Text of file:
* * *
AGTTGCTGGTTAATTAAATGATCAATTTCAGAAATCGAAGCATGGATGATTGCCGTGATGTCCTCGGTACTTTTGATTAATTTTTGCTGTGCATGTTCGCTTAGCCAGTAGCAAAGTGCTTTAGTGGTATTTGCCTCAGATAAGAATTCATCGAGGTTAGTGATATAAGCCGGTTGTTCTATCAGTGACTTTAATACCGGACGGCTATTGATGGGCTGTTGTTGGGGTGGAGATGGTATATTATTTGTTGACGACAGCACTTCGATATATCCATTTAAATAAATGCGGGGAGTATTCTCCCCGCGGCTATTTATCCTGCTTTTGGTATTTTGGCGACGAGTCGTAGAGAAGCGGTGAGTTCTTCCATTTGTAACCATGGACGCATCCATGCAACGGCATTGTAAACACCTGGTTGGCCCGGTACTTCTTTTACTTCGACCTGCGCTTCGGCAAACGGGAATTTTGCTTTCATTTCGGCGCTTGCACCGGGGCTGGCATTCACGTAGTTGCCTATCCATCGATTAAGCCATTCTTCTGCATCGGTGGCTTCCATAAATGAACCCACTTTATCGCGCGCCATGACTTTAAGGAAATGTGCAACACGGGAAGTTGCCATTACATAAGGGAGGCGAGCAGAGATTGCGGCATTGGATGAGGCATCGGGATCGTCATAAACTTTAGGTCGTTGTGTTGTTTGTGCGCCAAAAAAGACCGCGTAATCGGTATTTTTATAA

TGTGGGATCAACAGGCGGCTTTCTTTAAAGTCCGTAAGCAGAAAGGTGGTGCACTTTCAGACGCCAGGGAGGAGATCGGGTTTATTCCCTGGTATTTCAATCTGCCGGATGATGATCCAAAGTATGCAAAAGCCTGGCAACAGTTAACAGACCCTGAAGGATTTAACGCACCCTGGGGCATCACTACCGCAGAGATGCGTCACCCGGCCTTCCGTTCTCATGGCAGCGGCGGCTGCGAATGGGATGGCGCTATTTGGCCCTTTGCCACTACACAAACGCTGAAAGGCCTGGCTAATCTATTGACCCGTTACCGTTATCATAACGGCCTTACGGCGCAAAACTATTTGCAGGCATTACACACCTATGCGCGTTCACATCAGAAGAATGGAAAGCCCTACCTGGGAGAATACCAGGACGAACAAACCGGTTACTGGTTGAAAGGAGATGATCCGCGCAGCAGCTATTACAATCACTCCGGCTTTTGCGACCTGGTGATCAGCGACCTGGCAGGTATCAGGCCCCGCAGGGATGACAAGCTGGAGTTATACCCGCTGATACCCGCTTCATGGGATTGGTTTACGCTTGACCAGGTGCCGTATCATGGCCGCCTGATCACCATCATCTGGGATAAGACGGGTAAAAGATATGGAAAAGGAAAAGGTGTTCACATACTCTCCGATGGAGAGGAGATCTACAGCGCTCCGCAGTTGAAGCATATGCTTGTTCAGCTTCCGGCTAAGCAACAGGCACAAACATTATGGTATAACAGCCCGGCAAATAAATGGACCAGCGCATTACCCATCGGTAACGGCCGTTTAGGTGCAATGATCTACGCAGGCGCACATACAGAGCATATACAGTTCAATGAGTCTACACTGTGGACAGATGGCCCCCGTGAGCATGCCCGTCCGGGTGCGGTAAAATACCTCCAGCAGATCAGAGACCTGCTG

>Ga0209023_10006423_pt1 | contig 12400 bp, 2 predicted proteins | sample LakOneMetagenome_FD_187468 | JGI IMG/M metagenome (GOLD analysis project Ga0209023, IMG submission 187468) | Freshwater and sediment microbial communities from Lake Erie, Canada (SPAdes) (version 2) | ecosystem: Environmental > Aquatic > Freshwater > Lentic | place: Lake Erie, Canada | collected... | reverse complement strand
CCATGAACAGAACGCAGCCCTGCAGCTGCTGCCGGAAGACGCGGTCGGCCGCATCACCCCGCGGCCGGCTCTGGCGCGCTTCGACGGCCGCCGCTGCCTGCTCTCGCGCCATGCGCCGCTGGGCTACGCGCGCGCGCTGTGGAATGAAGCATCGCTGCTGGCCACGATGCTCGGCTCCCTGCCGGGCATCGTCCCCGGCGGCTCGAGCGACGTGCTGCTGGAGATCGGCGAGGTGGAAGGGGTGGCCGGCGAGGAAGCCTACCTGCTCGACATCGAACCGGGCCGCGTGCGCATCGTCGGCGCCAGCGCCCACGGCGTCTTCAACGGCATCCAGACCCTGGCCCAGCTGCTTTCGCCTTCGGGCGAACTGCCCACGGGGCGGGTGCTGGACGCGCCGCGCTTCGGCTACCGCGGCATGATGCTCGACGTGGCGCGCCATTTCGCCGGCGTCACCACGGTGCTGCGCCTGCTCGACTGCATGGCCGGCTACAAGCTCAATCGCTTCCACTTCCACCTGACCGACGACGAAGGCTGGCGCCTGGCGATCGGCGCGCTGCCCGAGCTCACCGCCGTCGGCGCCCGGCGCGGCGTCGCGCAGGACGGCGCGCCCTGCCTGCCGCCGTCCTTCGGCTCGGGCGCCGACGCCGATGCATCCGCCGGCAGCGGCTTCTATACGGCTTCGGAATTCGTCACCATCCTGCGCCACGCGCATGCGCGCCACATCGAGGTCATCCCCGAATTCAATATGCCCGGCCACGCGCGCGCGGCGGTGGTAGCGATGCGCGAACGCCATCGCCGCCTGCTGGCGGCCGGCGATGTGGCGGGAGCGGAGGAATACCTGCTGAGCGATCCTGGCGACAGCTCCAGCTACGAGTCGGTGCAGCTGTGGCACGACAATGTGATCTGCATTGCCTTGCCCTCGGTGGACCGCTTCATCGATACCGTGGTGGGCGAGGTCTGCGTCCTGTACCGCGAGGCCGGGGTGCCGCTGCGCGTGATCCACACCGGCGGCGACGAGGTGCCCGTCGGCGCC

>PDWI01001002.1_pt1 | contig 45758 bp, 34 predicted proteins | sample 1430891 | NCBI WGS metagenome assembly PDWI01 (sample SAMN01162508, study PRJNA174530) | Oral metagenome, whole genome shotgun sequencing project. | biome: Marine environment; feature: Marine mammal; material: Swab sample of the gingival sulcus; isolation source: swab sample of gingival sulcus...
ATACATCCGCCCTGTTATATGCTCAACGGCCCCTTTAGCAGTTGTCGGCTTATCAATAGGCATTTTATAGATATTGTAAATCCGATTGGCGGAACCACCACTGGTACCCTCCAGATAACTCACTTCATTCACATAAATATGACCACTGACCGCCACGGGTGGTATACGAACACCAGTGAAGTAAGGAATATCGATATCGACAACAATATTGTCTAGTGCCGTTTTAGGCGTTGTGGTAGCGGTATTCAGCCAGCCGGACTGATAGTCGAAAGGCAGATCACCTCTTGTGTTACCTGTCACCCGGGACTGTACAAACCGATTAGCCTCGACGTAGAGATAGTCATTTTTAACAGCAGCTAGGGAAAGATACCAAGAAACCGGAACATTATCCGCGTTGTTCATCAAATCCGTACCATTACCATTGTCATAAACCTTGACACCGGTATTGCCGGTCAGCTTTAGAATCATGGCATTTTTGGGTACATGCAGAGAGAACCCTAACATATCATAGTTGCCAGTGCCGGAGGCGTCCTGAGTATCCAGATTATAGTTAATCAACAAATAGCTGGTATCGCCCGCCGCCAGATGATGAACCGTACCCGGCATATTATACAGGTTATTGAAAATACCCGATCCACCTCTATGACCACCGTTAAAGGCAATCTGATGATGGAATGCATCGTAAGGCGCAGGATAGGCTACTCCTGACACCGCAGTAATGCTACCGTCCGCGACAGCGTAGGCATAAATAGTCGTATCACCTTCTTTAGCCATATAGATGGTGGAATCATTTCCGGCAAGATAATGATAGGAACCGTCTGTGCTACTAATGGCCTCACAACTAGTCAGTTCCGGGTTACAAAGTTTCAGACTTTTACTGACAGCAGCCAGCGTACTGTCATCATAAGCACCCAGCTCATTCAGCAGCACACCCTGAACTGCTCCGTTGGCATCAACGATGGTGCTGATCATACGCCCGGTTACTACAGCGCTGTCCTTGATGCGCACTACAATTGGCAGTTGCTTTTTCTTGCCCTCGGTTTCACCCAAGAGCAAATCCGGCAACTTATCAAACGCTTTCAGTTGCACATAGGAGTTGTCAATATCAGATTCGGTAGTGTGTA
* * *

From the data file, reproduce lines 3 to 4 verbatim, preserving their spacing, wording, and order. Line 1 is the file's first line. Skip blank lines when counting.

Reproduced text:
>Ga0209023_10006423_pt1 | contig 12400 bp, 2 predicted proteins | sample LakOneMetagenome_FD_187468 | JGI IMG/M metagenome (GOLD analysis project Ga0209023, IMG submission 187468) | Freshwater and sediment microbial communities from Lake Erie, Canada (SPAdes) (version 2) | ecosystem: Environmental > Aquatic > Freshwater > Lentic | place: Lake Erie, Canada | collected... | reverse complement strand
CCATGAACAGAACGCAGCCCTGCAGCTGCTGCCGGAAGACGCGGTCGGCCGCATCACCCCGCGGCCGGCTCTGGCGCGCTTCGACGGCCGCCGCTGCCTGCTCTCGCGCCATGCGCCGCTGGGCTACGCGCGCGCGCTGTGGAATGAAGCATCGCTGCTGGCCACGATGCTCGGCTCCCTGCCGGGCATCGTCCCCGGCGGCTCGAGCGACGTGCTGCTGGAGATCGGCGAGGTGGAAGGGGTGGCCGGCGAGGAAGCCTACCTGCTCGACATCGAACCGGGCCGCGTGCGCATCGTCGGCGCCAGCGCCCACGGCGTCTTCAACGGCATCCAGACCCTGGCCCAGCTGCTTTCGCCTTCGGGCGAACTGCCCACGGGGCGGGTGCTGGACGCGCCGCGCTTCGGCTACCGCGGCATGATGCTCGACGTGGCGCGCCATTTCGCCGGCGTCACCACGGTGCTGCGCCTGCTCGACTGCATGGCCGGCTACAAGCTCAATCGCTTCCACTTCCACCTGACCGACGACGAAGGCTGGCGCCTGGCGATCGGCGCGCTGCCCGAGCTCACCGCCGTCGGCGCCCGGCGCGGCGTCGCGCAGGACGGCGCGCCCTGCCTGCCGCCGTCCTTCGGCTCGGGCGCCGACGCCGATGCATCCGCCGGCAGCGGCTTCTATACGGCTTCGGAATTCGTCACCATCCTGCGCCACGCGCATGCGCGCCACATCGAGGTCATCCCCGAATTCAATATGCCCGGCCACGCGCGCGCGGCGGTGGTAGCGATGCGCGAACGCCATCGCCGCCTGCTGGCGGCCGGCGATGTGGCGGGAGCGGAGGAATACCTGCTGAGCGATCCTGGCGACAGCTCCAGCTACGAGTCGGTGCAGCTGTGGCACGACAATGTGATCTGCATTGCCTTGCCCTCGGTGGACCGCTTCATCGATACCGTGGTGGGCGAGGTCTGCGTCCTGTACCGCGAGGCCGGGGTGCCGCTGCGCGTGATCCACACCGGCGGCGACGAGGTGCCCGTCGGCGCC